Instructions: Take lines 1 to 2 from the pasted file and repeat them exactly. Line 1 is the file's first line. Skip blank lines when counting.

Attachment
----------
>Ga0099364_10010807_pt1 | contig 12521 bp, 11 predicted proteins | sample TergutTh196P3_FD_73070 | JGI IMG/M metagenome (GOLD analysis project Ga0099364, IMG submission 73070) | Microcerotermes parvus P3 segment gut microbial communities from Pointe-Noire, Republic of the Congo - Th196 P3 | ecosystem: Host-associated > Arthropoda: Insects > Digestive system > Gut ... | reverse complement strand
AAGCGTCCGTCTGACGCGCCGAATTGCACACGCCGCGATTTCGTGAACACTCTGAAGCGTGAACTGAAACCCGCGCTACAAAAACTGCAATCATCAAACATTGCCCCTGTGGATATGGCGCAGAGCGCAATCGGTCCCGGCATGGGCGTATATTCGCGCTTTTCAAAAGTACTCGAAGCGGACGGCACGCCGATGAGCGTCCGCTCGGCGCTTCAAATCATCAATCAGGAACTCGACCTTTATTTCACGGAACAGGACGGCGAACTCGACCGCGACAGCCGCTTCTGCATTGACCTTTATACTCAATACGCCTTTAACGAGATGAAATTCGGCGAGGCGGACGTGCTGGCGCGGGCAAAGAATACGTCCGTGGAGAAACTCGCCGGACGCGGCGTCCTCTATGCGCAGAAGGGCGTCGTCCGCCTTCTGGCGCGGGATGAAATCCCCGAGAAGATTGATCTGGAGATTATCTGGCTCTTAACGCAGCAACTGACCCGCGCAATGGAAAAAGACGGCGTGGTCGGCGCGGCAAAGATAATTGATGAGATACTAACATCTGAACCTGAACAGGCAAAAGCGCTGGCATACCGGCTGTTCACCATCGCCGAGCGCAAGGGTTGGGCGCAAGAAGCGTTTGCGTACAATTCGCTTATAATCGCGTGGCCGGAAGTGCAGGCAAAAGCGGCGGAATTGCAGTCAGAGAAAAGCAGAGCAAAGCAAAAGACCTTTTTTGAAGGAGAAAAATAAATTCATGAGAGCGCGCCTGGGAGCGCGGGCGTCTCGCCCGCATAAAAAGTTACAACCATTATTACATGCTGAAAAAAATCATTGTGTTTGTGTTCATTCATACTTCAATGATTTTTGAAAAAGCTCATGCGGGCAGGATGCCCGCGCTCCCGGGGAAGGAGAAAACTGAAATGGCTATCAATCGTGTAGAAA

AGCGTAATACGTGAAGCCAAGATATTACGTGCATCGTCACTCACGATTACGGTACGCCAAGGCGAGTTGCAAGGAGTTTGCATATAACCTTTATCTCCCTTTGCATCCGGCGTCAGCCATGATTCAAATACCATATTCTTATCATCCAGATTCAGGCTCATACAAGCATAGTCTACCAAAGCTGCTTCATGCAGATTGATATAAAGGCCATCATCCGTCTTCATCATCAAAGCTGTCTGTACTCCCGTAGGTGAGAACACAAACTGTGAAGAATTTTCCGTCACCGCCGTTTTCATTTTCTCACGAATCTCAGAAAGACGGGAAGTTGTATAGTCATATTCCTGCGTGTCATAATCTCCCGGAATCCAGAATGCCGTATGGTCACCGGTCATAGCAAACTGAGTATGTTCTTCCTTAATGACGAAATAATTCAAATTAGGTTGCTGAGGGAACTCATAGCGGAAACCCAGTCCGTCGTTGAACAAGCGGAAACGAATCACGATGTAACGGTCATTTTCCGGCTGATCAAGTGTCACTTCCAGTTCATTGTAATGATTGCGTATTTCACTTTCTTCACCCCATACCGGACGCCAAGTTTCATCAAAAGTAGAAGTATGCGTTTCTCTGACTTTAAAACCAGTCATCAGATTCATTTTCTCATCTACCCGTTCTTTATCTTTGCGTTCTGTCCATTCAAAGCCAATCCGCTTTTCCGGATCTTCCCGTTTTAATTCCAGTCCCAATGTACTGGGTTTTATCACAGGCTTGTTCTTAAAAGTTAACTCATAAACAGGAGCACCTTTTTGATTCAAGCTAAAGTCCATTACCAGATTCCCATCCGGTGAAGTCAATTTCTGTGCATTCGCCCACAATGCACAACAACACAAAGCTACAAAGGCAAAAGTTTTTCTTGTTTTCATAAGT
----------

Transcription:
>Ga0099364_10010807_pt1 | contig 12521 bp, 11 predicted proteins | sample TergutTh196P3_FD_73070 | JGI IMG/M metagenome (GOLD analysis project Ga0099364, IMG submission 73070) | Microcerotermes parvus P3 segment gut microbial communities from Pointe-Noire, Republic of the Congo - Th196 P3 | ecosystem: Host-associated > Arthropoda: Insects > Digestive system > Gut ... | reverse complement strand
AAGCGTCCGTCTGACGCGCCGAATTGCACACGCCGCGATTTCGTGAACACTCTGAAGCGTGAACTGAAACCCGCGCTACAAAAACTGCAATCATCAAACATTGCCCCTGTGGATATGGCGCAGAGCGCAATCGGTCCCGGCATGGGCGTATATTCGCGCTTTTCAAAAGTACTCGAAGCGGACGGCACGCCGATGAGCGTCCGCTCGGCGCTTCAAATCATCAATCAGGAACTCGACCTTTATTTCACGGAACAGGACGGCGAACTCGACCGCGACAGCCGCTTCTGCATTGACCTTTATACTCAATACGCCTTTAACGAGATGAAATTCGGCGAGGCGGACGTGCTGGCGCGGGCAAAGAATACGTCCGTGGAGAAACTCGCCGGACGCGGCGTCCTCTATGCGCAGAAGGGCGTCGTCCGCCTTCTGGCGCGGGATGAAATCCCCGAGAAGATTGATCTGGAGATTATCTGGCTCTTAACGCAGCAACTGACCCGCGCAATGGAAAAAGACGGCGTGGTCGGCGCGGCAAAGATAATTGATGAGATACTAACATCTGAACCTGAACAGGCAAAAGCGCTGGCATACCGGCTGTTCACCATCGCCGAGCGCAAGGGTTGGGCGCAAGAAGCGTTTGCGTACAATTCGCTTATAATCGCGTGGCCGGAAGTGCAGGCAAAAGCGGCGGAATTGCAGTCAGAGAAAAGCAGAGCAAAGCAAAAGACCTTTTTTGAAGGAGAAAAATAAATTCATGAGAGCGCGCCTGGGAGCGCGGGCGTCTCGCCCGCATAAAAAGTTACAACCATTATTACATGCTGAAAAAAATCATTGTGTTTGTGTTCATTCATACTTCAATGATTTTTGAAAAAGCTCATGCGGGCAGGATGCCCGCGCTCCCGGGGAAGGAGAAAACTGAAATGGCTATCAATCGTGTAGAAA